Network Working Group D. Lawrence
Request for Comments: 3425 Nominum
Updates: 1035 November 2002
Category: Standards Track
Status of this Memo
This document specifies an Internet standards track protocol for the
Internet community, and requests discussion and suggestions for
improvements. Please refer to the current edition of the "Internet
Official Protocol Standards" (STD 1) for the standardization state
and status of this protocol. Distribution of this memo is unlimited.
Copyright (C) The Internet Society (2002). All Rights Reserved.
The IQUERY method of performing inverse DNS lookups, specified in RFC
1035, has not been generally implemented and has usually been
operationally disabled where it has been implemented. Both reflect a
general view in the community that the concept was unwise and that
the widely-used alternate approach of using pointer (PTR) queries and
reverse-mapping records is preferable. Consequently, this document
deprecates the IQUERY operation, declaring it entirely obsolete.
This document updates RFC 1035.
1 - Introduction
As specified in RFC 1035 (section 6.4), the IQUERY operation for DNS
queries is used to look up the name(s) which are associated with the
given value. The value being sought is provided in the query's
answer section and the response fills in the question section with
one or more 3-tuples of type, name and class.
As noted in [RFC1035], section 6.4.3, inverse query processing can
put quite an arduous burden on a server. A server would need to
perform either an exhaustive search of its database or maintain a
separate database that is keyed by the values of the primary
database. Both of these approaches could strain system resource use,
particularly for servers that are authoritative for millions of
Response packets from these megaservers could be exceptionally large,
and easily run into megabyte sizes. For example, using IQUERY to
find every domain that is delegated to one of the nameservers of a
large ISP could return tens of thousands of 3-tuples in the question
section. This could easily be used to launch denial of service
Operators of servers that do support IQUERY in some form (such as
very old BIND 4 servers) generally opt to disable it. This is
largely due to bugs in insufficiently-exercised code, or concerns
about exposure of large blocks of names in their zones by probes such
as inverse MX queries.
IQUERY is also somewhat inherently crippled by being unable to tell a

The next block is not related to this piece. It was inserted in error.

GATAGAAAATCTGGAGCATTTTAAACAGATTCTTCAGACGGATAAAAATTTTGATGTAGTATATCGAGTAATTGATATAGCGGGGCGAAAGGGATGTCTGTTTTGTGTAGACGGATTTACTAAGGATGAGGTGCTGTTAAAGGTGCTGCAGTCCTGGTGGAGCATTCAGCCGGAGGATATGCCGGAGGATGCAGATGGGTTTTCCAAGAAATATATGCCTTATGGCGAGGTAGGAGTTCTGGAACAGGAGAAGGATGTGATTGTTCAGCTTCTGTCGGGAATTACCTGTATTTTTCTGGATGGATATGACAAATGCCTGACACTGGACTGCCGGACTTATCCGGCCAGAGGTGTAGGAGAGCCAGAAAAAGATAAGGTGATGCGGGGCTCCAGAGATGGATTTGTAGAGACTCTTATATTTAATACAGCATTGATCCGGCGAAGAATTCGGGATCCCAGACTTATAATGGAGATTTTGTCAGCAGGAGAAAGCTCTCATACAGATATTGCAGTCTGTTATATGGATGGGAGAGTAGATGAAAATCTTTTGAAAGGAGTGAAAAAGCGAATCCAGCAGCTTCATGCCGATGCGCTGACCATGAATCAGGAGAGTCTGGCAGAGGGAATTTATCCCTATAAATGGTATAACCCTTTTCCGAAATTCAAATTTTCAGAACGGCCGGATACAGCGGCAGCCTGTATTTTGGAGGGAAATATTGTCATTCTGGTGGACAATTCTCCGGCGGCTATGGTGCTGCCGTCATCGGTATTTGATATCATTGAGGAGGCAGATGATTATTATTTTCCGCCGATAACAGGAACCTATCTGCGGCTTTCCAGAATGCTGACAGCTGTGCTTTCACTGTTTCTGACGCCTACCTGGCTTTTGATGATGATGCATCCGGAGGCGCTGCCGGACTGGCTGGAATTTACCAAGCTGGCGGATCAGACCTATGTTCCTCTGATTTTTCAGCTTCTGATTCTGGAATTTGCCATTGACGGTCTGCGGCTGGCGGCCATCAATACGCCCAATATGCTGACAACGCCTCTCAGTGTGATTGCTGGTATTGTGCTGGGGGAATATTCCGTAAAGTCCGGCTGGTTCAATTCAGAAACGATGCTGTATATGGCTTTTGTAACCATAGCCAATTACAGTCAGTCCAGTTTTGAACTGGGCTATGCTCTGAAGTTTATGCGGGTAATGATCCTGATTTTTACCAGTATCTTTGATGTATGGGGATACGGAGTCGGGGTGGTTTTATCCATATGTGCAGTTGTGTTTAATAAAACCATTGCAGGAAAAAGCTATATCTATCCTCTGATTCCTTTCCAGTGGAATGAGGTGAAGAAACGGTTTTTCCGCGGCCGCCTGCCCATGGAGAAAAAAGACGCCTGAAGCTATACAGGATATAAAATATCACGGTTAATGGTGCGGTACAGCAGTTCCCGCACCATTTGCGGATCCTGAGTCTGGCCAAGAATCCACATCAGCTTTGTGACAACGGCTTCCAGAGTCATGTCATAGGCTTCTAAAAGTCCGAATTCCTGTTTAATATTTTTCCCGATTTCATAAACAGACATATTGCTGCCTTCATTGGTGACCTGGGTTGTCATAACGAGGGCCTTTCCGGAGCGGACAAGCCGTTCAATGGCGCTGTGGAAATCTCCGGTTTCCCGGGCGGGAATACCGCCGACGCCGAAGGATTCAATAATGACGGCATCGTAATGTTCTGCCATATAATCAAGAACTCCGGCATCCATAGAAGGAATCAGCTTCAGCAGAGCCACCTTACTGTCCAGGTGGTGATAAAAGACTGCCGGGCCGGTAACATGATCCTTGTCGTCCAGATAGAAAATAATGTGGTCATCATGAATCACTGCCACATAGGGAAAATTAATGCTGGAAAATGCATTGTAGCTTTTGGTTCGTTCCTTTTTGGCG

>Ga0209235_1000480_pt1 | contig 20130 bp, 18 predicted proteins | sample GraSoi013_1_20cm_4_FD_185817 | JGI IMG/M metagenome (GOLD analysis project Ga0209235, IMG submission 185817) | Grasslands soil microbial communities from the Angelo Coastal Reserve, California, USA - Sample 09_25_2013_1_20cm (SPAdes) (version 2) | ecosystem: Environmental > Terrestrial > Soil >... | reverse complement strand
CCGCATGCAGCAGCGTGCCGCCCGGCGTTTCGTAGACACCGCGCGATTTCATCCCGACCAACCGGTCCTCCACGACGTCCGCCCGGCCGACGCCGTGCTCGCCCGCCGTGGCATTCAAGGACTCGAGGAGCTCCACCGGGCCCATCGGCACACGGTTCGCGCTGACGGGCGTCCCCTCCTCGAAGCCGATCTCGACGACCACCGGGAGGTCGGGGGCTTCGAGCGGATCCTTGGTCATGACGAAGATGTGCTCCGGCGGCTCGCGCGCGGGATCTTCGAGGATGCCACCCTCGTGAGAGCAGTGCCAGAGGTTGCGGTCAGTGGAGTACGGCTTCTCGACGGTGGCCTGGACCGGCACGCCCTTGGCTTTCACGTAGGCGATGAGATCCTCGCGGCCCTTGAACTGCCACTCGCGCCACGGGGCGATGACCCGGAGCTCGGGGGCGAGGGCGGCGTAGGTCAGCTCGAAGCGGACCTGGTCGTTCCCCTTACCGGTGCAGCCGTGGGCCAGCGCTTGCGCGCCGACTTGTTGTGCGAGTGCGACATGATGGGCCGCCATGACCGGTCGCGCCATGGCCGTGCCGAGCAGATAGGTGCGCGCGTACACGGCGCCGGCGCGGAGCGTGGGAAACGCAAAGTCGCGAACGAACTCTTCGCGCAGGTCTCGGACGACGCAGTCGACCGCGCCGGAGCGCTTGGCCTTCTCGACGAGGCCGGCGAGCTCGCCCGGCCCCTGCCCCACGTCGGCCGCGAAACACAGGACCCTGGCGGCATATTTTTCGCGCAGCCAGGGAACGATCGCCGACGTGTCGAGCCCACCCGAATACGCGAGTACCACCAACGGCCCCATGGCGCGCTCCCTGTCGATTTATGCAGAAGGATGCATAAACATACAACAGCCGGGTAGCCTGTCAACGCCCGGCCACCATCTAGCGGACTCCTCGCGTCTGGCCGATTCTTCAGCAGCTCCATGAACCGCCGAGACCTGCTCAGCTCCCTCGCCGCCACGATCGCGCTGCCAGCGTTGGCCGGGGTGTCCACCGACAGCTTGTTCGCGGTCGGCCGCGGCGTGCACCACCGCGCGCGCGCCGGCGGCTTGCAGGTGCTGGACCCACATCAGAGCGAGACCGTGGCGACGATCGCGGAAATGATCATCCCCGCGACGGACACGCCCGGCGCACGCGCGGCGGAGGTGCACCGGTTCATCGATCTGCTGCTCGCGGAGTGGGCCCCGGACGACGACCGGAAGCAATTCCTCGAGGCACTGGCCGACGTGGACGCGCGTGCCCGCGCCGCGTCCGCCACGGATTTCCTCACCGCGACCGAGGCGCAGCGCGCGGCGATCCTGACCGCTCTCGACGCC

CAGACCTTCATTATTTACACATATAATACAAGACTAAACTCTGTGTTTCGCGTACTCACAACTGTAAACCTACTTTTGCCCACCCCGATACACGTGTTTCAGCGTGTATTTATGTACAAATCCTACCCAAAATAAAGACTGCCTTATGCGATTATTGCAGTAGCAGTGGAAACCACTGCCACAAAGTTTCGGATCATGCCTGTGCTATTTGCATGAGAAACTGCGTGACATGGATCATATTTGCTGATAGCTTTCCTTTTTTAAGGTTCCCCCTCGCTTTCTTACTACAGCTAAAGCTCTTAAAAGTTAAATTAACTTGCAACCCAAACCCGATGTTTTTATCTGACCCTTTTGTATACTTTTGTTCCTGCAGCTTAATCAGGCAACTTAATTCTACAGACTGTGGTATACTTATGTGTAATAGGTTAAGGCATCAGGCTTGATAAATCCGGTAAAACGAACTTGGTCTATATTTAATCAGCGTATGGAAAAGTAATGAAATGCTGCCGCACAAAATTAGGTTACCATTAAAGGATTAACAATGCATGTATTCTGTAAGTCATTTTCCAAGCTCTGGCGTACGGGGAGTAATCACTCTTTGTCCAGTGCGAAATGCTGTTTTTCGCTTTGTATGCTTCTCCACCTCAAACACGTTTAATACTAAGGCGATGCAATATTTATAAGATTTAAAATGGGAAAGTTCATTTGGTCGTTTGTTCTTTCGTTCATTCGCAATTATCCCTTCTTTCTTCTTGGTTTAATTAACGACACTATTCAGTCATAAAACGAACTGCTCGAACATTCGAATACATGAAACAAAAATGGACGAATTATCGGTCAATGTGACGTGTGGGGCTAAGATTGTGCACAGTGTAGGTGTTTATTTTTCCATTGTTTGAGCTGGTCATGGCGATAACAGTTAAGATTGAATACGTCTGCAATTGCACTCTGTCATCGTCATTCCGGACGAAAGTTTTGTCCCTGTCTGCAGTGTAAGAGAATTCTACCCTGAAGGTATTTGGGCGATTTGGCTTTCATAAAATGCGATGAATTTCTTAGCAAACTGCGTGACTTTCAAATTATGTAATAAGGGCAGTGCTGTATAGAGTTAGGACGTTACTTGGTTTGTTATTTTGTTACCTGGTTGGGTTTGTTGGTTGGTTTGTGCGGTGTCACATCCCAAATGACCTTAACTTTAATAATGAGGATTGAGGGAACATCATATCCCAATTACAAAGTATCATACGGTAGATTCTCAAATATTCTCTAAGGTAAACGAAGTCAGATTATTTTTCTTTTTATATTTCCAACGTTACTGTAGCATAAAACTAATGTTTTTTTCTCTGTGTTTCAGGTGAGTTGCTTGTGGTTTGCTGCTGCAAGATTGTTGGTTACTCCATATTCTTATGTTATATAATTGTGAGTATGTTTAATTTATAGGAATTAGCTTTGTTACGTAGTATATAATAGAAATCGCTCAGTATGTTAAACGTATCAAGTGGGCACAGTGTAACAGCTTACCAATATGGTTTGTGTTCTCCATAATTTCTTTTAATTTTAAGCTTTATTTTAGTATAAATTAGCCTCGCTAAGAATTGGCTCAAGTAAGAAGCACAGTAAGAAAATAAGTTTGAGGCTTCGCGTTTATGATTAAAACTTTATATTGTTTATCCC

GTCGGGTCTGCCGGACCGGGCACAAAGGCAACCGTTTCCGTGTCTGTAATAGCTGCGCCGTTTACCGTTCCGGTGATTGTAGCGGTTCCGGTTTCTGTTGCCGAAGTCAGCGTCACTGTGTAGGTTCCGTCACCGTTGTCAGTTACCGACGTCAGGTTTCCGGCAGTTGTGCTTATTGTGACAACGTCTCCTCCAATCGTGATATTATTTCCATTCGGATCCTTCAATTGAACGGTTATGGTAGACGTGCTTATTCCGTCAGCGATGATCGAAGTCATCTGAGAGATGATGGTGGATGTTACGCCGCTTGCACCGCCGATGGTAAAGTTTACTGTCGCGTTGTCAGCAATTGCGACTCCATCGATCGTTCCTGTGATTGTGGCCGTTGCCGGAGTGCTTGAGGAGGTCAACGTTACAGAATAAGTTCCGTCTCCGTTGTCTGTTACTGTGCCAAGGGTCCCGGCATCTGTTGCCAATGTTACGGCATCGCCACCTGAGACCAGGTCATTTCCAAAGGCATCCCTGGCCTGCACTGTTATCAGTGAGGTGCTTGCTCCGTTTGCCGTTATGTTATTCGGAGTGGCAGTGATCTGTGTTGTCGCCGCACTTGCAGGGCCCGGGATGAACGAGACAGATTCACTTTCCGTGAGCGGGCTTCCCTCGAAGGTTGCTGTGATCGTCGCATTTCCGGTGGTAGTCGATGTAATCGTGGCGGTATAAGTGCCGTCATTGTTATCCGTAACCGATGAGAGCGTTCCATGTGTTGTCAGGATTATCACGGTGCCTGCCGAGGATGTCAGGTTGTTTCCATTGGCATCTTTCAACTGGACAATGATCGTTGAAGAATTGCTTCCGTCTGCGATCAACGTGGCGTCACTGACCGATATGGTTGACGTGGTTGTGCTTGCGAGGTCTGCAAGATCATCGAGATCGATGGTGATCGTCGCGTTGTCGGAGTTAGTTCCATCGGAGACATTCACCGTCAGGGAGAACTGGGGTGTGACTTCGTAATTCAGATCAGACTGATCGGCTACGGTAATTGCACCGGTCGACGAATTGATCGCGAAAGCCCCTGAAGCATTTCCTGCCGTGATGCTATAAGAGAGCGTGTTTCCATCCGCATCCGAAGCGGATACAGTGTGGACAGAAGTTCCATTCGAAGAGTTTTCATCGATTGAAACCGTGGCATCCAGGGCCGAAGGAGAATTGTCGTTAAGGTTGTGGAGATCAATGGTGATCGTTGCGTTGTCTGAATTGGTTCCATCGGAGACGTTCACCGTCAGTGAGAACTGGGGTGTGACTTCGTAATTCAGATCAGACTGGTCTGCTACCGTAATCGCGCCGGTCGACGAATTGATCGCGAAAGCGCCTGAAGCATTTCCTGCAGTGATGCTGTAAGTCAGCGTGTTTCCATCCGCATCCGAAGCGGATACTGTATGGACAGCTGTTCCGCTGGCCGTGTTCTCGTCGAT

requester where it needs to go to get the information that was
requested. The answer is very specific to the single server that was
queried. This is sometimes a handy diagnostic tool, but apparently
not enough so that server operators like to enable it, or request
implementation where it is lacking.
No known clients use IQUERY to provide any meaningful service. The
only common reverse mapping support on the Internet, mapping address
records to names, is provided through the use of pointer (PTR)
records in the in-addr.arpa tree and has served the community well
for many years.
Based on all of these factors, this document recommends that the
IQUERY operation for DNS servers be officially obsoleted.
2 - Requirements
The key word "SHOULD" in this document is to be interpreted as
described in BCP 14, RFC 2119, namely that there may exist valid
reasons to ignore a particular item, but the full implications must
be understood and carefully weighed before choosing a different
3 - Effect on RFC 1035
The effect of this document is to change the definition of opcode 1
from that originally defined in section 4.1.1 of RFC 1035, and to
entirely supersede section 6.4 (including subsections) of RFC 1035.
The definition of opcode 1 is hereby changed to:
"1 an inverse query (IQUERY) (obsolete)"
The text in section 6.4 of RFC 1035 is now considered obsolete. The
following is an applicability statement regarding the IQUERY opcode:
Inverse queries using the IQUERY opcode were originally described as
the ability to look up the names that are associated with a
particular Resource Record (RR). Their implementation was optional
and never achieved widespread use. Therefore IQUERY is now obsolete,
and name servers SHOULD return a "Not Implemented" error when an
IQUERY request is received.
4 - Security Considerations
Since this document obsoletes an operation that was once available,
it is conceivable that someone was using it as the basis of a
security policy. However, since the most logical course for such a
policy to take in the face of a lack of positive response from a
server is to deny authentication/authorization, it is highly unlikely
that removing support for IQUERY will open any new security holes.
Note that if IQUERY is not obsoleted, securing the responses with DNS
Security (DNSSEC) is extremely difficult without out-on-the-fly
5 - IANA Considerations
The IQUERY opcode of 1 should be permanently retired, not to be
assigned to any future opcode.
6 - Acknowledgments
Olafur Gudmundsson instigated this action. Matt Crawford, John
Klensin, Erik Nordmark and Keith Moore contributed some improved
wording in how to handle obsoleting functionality described by an
7 - References
[RFC1035] Mockapetris, P., "Domain Names - Implementation and
Specification", STD 13, RFC 1035, November 1987.
[RFC2026] Bradner, S., "The Internet Standards Process -- Revision
3", BCP 9, RFC 2026, October 1996.
[RFC2119] Bradner, S., "Key Words for Use in RFCs to Indicate
Requirement Levels", BCP 14, RFC 2119, March 1997.
9 - Full Copyright Statement
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